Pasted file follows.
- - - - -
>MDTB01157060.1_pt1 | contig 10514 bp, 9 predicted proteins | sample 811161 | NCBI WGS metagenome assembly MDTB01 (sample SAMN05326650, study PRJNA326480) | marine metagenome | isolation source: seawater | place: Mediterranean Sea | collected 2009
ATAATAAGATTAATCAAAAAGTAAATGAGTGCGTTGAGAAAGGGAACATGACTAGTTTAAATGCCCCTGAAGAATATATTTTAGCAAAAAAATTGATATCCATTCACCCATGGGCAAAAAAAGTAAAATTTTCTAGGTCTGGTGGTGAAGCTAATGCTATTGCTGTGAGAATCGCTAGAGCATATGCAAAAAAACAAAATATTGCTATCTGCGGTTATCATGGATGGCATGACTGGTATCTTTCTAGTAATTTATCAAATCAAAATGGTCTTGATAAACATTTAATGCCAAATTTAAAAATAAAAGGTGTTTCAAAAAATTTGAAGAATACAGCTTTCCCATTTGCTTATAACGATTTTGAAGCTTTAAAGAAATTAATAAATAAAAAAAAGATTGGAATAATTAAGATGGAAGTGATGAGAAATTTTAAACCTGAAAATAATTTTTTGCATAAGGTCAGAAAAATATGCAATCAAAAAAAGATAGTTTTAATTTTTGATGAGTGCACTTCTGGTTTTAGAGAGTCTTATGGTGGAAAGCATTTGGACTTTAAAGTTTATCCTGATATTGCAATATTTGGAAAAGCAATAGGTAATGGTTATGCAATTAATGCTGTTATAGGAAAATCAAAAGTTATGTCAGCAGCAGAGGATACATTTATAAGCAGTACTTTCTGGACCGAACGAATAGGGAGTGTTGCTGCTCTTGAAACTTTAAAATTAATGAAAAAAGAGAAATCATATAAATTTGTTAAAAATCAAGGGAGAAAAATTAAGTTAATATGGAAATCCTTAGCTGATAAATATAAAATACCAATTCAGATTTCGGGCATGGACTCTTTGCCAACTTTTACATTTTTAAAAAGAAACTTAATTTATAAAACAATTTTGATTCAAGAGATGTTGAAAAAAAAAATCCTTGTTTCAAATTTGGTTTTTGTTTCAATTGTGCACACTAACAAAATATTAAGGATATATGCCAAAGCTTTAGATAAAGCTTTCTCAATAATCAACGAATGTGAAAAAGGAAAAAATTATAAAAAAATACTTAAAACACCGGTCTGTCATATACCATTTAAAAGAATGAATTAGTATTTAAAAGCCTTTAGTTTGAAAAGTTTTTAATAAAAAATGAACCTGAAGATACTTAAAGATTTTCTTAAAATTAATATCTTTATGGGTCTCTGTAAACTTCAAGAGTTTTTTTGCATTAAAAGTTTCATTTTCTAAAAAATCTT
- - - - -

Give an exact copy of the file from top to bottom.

>MDTB01157060.1_pt1 | contig 10514 bp, 9 predicted proteins | sample 811161 | NCBI WGS metagenome assembly MDTB01 (sample SAMN05326650, study PRJNA326480) | marine metagenome | isolation source: seawater | place: Mediterranean Sea | collected 2009
ATAATAAGATTAATCAAAAAGTAAATGAGTGCGTTGAGAAAGGGAACATGACTAGTTTAAATGCCCCTGAAGAATATATTTTAGCAAAAAAATTGATATCCATTCACCCATGGGCAAAAAAAGTAAAATTTTCTAGGTCTGGTGGTGAAGCTAATGCTATTGCTGTGAGAATCGCTAGAGCATATGCAAAAAAACAAAATATTGCTATCTGCGGTTATCATGGATGGCATGACTGGTATCTTTCTAGTAATTTATCAAATCAAAATGGTCTTGATAAACATTTAATGCCAAATTTAAAAATAAAAGGTGTTTCAAAAAATTTGAAGAATACAGCTTTCCCATTTGCTTATAACGATTTTGAAGCTTTAAAGAAATTAATAAATAAAAAAAAGATTGGAATAATTAAGATGGAAGTGATGAGAAATTTTAAACCTGAAAATAATTTTTTGCATAAGGTCAGAAAAATATGCAATCAAAAAAAGATAGTTTTAATTTTTGATGAGTGCACTTCTGGTTTTAGAGAGTCTTATGGTGGAAAGCATTTGGACTTTAAAGTTTATCCTGATATTGCAATATTTGGAAAAGCAATAGGTAATGGTTATGCAATTAATGCTGTTATAGGAAAATCAAAAGTTATGTCAGCAGCAGAGGATACATTTATAAGCAGTACTTTCTGGACCGAACGAATAGGGAGTGTTGCTGCTCTTGAAACTTTAAAATTAATGAAAAAAGAGAAATCATATAAATTTGTTAAAAATCAAGGGAGAAAAATTAAGTTAATATGGAAATCCTTAGCTGATAAATATAAAATACCAATTCAGATTTCGGGCATGGACTCTTTGCCAACTTTTACATTTTTAAAAAGAAACTTAATTTATAAAACAATTTTGATTCAAGAGATGTTGAAAAAAAAAATCCTTGTTTCAAATTTGGTTTTTGTTTCAATTGTGCACACTAACAAAATATTAAGGATATATGCCAAAGCTTTAGATAAAGCTTTCTCAATAATCAACGAATGTGAAAAAGGAAAAAATTATAAAAAAATACTTAAAACACCGGTCTGTCATATACCATTTAAAAGAATGAATTAGTATTTAAAAGCCTTTAGTTTGAAAAGTTTTTAATAAAAAATGAACCTGAAGATACTTAAAGATTTTCTTAAAATTAATATCTTTATGGGTCTCTGTAAACTTCAAGAGTTTTTTTGCATTAAAAGTTTCATTTTCTAAAAAATCTT